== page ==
19 Go ye therefore, and teach all nations, baptizing them in the name of the Father, and of the Son, and of the Holy Ghost:
20 Teaching them to observe all things whatsoever I have commanded you: and, lo, I am with you always, even unto the end of the world. Amen.
Today all across the AME Connection, Lay Witness Sunday is being observed. The theme for this occasion is “I am a Witness for the Lord,” taken from Matthew 28: 19-20. From its inception, the AME Church followed this command and has been “a witness for the Lord.”
The purpose of the Lay Organization is to organize and train Lay members of the AMEC and instill in them a love and appreciation for the history, tradition, and principles of the church. If you are not an ordained minister, you are a Lay person.
Over 200 years ago, Richard Allen, Absalom Jones and others established the AME Church in Philadelphia, PA in 1787. Despite many obstacles, he was “a witness for the Lord,” by spreading God’s word not only in Philadelphia but throughout the United States. Later, others took up the mantle and carried the Word worldwide. Thus today, the AME Church has membership in 39 countries on five continents.
Although, we are currently a going through a pandemic, we can still be “a witness for the Lord.” Our country is going through a difficult time and some of our family and friends are going through trials but we can reach out to someone and be a witness using words of encouragement, prayer and telling them of the goodness of God. So let us heed to the words of the Lay Hymn and be “a witness for the Lord.”
Officially, the Connectional Lay Witness Day was designated for observance throughout the AME Church on the 2nd Sunday during the month of October, at the Eleventh Biennial Session, in 1969. Lay Witness Sunday provides laypersons with the opportunity to witness about their faith in Jesus Christ and their commitment to fulfill His mission in the world. Traditionally, Lay Witness Sunday recognizes the work and mission of all laity, which takes place within and outside the walls of the AME Church. (The Christian Recorder, AMEC)
The Connectional Lay Organization’s theme for this year is: “I’m a Witness for the Lord.” We would like to go a step further, Tampa District Lay Organization. I would like to know, “Can We Be a Witness?”
“But you will receive power when the Holy Spirit comes on you; and you will be my witnesses in Jerusalem, and in all Judea and Samaria, and to the ends of the earth.” Acts 1:8
Can We Be a Witness?
w We witness because we love Christ. We witness because He loves us. As God’s light on the hill, we worship, witness, and make disciples for Christ and show His love to all people.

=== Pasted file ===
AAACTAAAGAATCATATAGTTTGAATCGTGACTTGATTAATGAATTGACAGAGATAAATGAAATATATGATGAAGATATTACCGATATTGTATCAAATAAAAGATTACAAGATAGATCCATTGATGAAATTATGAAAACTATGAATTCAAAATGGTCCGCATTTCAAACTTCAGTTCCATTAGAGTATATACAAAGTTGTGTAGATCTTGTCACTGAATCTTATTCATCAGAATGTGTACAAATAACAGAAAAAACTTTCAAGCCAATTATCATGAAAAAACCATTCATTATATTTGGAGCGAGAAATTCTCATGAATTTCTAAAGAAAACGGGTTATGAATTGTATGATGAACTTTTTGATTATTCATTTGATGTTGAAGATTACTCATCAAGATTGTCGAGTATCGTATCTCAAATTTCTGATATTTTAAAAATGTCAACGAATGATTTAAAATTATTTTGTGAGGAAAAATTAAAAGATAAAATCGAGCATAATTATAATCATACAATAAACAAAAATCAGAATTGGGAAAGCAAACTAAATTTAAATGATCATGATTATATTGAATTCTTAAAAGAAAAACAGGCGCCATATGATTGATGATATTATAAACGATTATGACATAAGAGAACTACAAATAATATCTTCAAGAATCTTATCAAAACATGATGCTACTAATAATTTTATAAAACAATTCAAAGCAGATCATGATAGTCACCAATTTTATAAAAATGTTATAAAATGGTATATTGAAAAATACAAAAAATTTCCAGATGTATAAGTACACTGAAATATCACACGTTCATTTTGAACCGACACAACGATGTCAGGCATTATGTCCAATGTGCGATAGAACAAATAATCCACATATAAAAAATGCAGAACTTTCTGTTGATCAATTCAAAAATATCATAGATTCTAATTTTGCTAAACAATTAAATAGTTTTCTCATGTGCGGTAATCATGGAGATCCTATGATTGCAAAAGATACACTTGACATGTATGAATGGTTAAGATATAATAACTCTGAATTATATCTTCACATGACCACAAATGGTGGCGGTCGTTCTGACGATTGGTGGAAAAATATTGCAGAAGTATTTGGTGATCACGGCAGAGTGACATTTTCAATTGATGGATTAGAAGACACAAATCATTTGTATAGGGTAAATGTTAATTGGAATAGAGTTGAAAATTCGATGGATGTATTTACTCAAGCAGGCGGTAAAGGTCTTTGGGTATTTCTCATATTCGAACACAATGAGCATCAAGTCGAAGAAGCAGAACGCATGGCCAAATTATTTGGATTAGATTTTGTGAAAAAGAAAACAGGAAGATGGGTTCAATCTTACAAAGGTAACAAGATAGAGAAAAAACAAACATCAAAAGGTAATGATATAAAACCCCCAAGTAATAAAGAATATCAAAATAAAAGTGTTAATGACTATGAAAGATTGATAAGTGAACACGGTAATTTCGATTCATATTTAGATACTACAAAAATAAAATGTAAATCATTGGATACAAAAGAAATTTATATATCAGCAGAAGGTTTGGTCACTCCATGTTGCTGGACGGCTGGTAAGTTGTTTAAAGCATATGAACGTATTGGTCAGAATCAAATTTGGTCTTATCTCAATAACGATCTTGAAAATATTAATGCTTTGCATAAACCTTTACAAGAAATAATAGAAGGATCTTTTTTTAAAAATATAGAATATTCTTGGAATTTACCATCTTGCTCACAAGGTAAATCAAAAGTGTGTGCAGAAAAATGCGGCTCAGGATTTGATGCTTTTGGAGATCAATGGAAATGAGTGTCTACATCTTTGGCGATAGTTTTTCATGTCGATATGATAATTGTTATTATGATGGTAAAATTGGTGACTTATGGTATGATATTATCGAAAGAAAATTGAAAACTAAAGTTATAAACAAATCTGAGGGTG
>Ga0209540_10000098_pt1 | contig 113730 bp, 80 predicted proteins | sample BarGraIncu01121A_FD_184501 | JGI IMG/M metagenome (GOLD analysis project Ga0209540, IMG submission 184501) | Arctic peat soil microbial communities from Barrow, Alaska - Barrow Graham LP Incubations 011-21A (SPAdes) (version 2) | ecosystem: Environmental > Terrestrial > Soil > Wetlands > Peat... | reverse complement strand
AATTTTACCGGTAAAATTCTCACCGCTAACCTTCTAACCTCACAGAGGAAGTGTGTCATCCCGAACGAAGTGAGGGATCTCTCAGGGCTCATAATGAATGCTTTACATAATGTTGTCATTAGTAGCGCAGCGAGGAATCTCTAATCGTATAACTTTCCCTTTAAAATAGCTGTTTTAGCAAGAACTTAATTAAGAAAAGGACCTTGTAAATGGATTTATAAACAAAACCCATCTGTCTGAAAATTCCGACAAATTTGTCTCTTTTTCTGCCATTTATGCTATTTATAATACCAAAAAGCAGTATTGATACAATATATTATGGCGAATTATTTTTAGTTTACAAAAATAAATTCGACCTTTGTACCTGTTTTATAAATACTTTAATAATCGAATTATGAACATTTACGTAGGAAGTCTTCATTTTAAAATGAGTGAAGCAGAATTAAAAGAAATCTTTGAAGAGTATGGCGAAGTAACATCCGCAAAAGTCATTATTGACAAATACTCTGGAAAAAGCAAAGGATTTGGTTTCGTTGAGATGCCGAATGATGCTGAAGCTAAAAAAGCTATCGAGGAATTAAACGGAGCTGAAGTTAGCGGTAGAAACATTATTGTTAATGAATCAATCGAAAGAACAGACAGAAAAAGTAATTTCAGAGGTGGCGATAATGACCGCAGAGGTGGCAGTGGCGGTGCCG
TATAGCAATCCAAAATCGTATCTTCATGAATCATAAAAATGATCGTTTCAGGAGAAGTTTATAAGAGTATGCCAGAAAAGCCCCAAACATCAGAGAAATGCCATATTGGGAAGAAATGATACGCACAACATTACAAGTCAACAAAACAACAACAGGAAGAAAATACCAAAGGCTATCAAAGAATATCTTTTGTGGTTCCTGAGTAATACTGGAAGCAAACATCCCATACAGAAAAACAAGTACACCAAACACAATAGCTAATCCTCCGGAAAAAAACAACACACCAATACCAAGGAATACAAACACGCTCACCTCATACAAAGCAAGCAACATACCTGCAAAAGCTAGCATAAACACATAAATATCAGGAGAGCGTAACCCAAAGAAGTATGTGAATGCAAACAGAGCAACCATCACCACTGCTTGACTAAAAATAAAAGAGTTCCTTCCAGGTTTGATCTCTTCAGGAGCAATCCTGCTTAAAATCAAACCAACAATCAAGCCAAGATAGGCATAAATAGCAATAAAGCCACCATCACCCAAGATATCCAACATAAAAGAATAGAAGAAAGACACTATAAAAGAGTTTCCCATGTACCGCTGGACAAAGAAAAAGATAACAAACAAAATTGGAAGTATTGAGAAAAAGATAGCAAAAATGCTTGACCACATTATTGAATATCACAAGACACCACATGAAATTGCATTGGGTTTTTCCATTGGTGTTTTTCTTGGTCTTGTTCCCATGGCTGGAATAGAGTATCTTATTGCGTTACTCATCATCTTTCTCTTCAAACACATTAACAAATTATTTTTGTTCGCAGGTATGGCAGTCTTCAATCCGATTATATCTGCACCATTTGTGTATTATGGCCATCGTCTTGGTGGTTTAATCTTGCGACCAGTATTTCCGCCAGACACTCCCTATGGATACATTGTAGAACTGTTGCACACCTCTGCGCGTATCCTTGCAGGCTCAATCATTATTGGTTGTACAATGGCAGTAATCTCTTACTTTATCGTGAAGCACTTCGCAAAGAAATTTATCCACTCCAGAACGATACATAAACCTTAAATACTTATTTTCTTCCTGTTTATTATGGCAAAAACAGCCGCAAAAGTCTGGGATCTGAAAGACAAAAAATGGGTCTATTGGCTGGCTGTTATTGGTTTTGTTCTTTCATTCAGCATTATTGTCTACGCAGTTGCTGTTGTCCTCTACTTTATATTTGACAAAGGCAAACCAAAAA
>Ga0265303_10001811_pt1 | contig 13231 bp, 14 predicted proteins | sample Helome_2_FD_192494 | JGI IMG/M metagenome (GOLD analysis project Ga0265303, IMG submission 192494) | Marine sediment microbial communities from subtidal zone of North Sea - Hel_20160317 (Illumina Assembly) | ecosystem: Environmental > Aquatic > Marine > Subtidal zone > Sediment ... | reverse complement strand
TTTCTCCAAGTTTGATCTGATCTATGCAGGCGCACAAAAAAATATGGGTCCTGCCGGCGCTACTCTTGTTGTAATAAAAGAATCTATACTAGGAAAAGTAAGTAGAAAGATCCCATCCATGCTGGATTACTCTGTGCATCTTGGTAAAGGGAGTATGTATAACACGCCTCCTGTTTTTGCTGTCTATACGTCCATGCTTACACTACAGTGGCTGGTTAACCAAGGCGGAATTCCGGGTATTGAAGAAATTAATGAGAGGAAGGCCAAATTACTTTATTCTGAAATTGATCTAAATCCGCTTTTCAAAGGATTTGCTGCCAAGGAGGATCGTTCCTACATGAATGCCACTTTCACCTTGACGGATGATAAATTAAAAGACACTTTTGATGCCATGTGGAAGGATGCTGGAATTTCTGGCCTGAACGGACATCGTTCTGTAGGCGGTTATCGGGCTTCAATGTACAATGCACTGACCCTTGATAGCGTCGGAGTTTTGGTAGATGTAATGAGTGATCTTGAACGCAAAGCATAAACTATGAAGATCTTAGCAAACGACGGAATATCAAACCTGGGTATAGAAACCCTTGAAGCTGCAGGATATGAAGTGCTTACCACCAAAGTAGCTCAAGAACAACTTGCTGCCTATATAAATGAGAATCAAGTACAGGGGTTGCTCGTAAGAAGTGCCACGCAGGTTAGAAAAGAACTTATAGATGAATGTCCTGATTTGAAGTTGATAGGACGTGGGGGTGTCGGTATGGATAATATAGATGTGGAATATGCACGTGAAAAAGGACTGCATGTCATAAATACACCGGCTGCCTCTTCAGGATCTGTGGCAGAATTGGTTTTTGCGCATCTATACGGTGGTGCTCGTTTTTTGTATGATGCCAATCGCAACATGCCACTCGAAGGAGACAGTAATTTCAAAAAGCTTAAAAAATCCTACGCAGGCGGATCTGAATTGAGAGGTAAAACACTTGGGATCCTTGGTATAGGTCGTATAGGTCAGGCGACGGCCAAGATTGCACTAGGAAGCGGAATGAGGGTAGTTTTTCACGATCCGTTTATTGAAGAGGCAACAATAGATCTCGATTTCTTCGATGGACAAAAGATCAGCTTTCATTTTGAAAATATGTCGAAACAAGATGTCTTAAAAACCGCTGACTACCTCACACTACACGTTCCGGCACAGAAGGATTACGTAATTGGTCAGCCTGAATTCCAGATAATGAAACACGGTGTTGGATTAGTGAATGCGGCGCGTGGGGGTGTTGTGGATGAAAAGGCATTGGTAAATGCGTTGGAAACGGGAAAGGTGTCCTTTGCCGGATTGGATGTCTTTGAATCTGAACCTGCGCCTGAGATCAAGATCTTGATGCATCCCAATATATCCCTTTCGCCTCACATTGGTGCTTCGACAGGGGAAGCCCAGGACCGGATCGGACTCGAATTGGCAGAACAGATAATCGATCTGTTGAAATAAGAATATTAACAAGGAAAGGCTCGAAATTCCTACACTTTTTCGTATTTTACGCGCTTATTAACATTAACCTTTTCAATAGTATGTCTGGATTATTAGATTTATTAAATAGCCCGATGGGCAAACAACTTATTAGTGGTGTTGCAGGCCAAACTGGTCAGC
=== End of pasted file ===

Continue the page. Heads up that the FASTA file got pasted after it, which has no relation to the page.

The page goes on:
w God calls us to stand as witnesses in times like these. We may not or cannot go back to normal, but your lay organization is a vital tool that can be used for effective change, if change is necessary.
w We witness so that the church is our community, our job, our school. In this way, everywhere we go, we will carry the church with us.
Can We Be a Witness?
Why not? Jesus commissioned each of us to share the Good News and “seek the lost.” He said, “Go and make disciples of all nations; and “Go into the world and preach the good news to all creation.” Matthew 28:19
Tampa District Lay Organization, “Can We Be a Witness?”
St. Petersburg District
A trio of Lay members answered the question “Why the Lay?” during the Lay Witness Sunday on October 11. Witnesses spanned generations to stand and proclaim, “I’m a Witness for the Lord.” History was the overarching theme as one young adult spoke of learning the stories and traditions of our Zion and of being given a chance to be a part of the future.
“I’ve always had an appreciate for history and tradition,” said Lequisha Pickett, who serves as the SPDLO Young Adult Representative.
“I really do believe that we learn from our past,” she said.
Longtime members Mildred Hall and Lonnie Dixon honored those who laid the district’s foundation.
They shared memories of Jesse Burns, Luella Martin, Jessie L. Pryor and Francine Brown. The name of E.M. Blocker, a pioneer who, “went to the General Conference and came back on fire,” was recalled. He became the first Eleventh Episcopal District Lay Organization president.
1968. 30 years. Early childhood. All are among the timelines associated with Lay Organization membership on the local level.
The observance, which drew about 50 attendees via Zoom, ended with greetings from West Coast Conference Lay President Lolita Brown, Eleventh Episcopal District Lay President Patricia Wright and then-St. Petersburg District Presiding Elder Joyce J. Moore.